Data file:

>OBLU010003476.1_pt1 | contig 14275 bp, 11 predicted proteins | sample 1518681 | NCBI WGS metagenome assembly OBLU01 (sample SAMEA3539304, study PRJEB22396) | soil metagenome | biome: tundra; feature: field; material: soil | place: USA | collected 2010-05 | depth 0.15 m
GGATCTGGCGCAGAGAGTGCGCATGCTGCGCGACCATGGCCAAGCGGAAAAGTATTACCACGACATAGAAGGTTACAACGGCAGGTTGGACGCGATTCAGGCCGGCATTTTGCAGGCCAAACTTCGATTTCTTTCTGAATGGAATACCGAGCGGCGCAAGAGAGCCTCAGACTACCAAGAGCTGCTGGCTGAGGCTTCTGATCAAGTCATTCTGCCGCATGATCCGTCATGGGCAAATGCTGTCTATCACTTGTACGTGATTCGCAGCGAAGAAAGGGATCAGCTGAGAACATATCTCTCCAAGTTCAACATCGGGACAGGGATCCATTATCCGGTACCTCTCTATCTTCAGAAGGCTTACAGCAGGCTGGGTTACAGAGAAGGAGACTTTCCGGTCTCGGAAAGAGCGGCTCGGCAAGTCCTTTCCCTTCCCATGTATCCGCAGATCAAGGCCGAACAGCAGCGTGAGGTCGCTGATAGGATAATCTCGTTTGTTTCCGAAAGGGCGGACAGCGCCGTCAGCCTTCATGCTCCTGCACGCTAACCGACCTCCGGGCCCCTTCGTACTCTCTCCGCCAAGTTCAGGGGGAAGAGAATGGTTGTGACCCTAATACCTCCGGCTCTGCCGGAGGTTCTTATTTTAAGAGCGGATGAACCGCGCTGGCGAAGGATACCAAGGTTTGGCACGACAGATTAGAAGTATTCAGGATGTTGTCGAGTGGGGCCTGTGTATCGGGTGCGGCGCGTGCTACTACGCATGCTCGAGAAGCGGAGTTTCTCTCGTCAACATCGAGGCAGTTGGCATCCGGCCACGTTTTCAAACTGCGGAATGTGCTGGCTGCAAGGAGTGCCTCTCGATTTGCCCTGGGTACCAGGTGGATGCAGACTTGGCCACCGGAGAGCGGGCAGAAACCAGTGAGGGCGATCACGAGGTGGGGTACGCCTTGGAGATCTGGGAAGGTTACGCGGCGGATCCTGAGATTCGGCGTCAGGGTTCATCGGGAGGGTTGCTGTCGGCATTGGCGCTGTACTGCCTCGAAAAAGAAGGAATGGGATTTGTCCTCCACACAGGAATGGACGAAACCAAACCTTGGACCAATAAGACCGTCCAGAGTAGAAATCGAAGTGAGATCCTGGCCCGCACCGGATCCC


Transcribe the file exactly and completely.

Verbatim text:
>OBLU010003476.1_pt1 | contig 14275 bp, 11 predicted proteins | sample 1518681 | NCBI WGS metagenome assembly OBLU01 (sample SAMEA3539304, study PRJEB22396) | soil metagenome | biome: tundra; feature: field; material: soil | place: USA | collected 2010-05 | depth 0.15 m
GGATCTGGCGCAGAGAGTGCGCATGCTGCGCGACCATGGCCAAGCGGAAAAGTATTACCACGACATAGAAGGTTACAACGGCAGGTTGGACGCGATTCAGGCCGGCATTTTGCAGGCCAAACTTCGATTTCTTTCTGAATGGAATACCGAGCGGCGCAAGAGAGCCTCAGACTACCAAGAGCTGCTGGCTGAGGCTTCTGATCAAGTCATTCTGCCGCATGATCCGTCATGGGCAAATGCTGTCTATCACTTGTACGTGATTCGCAGCGAAGAAAGGGATCAGCTGAGAACATATCTCTCCAAGTTCAACATCGGGACAGGGATCCATTATCCGGTACCTCTCTATCTTCAGAAGGCTTACAGCAGGCTGGGTTACAGAGAAGGAGACTTTCCGGTCTCGGAAAGAGCGGCTCGGCAAGTCCTTTCCCTTCCCATGTATCCGCAGATCAAGGCCGAACAGCAGCGTGAGGTCGCTGATAGGATAATCTCGTTTGTTTCCGAAAGGGCGGACAGCGCCGTCAGCCTTCATGCTCCTGCACGCTAACCGACCTCCGGGCCCCTTCGTACTCTCTCCGCCAAGTTCAGGGGGAAGAGAATGGTTGTGACCCTAATACCTCCGGCTCTGCCGGAGGTTCTTATTTTAAGAGCGGATGAACCGCGCTGGCGAAGGATACCAAGGTTTGGCACGACAGATTAGAAGTATTCAGGATGTTGTCGAGTGGGGCCTGTGTATCGGGTGCGGCGCGTGCTACTACGCATGCTCGAGAAGCGGAGTTTCTCTCGTCAACATCGAGGCAGTTGGCATCCGGCCACGTTTTCAAACTGCGGAATGTGCTGGCTGCAAGGAGTGCCTCTCGATTTGCCCTGGGTACCAGGTGGATGCAGACTTGGCCACCGGAGAGCGGGCAGAAACCAGTGAGGGCGATCACGAGGTGGGGTACGCCTTGGAGATCTGGGAAGGTTACGCGGCGGATCCTGAGATTCGGCGTCAGGGTTCATCGGGAGGGTTGCTGTCGGCATTGGCGCTGTACTGCCTCGAAAAAGAAGGAATGGGATTTGTCCTCCACACAGGAATGGACGAAACCAAACCTTGGACCAATAAGACCGTCCAGAGTAGAAATCGAAGTGAGATCCTGGCCCGCACCGGATCCC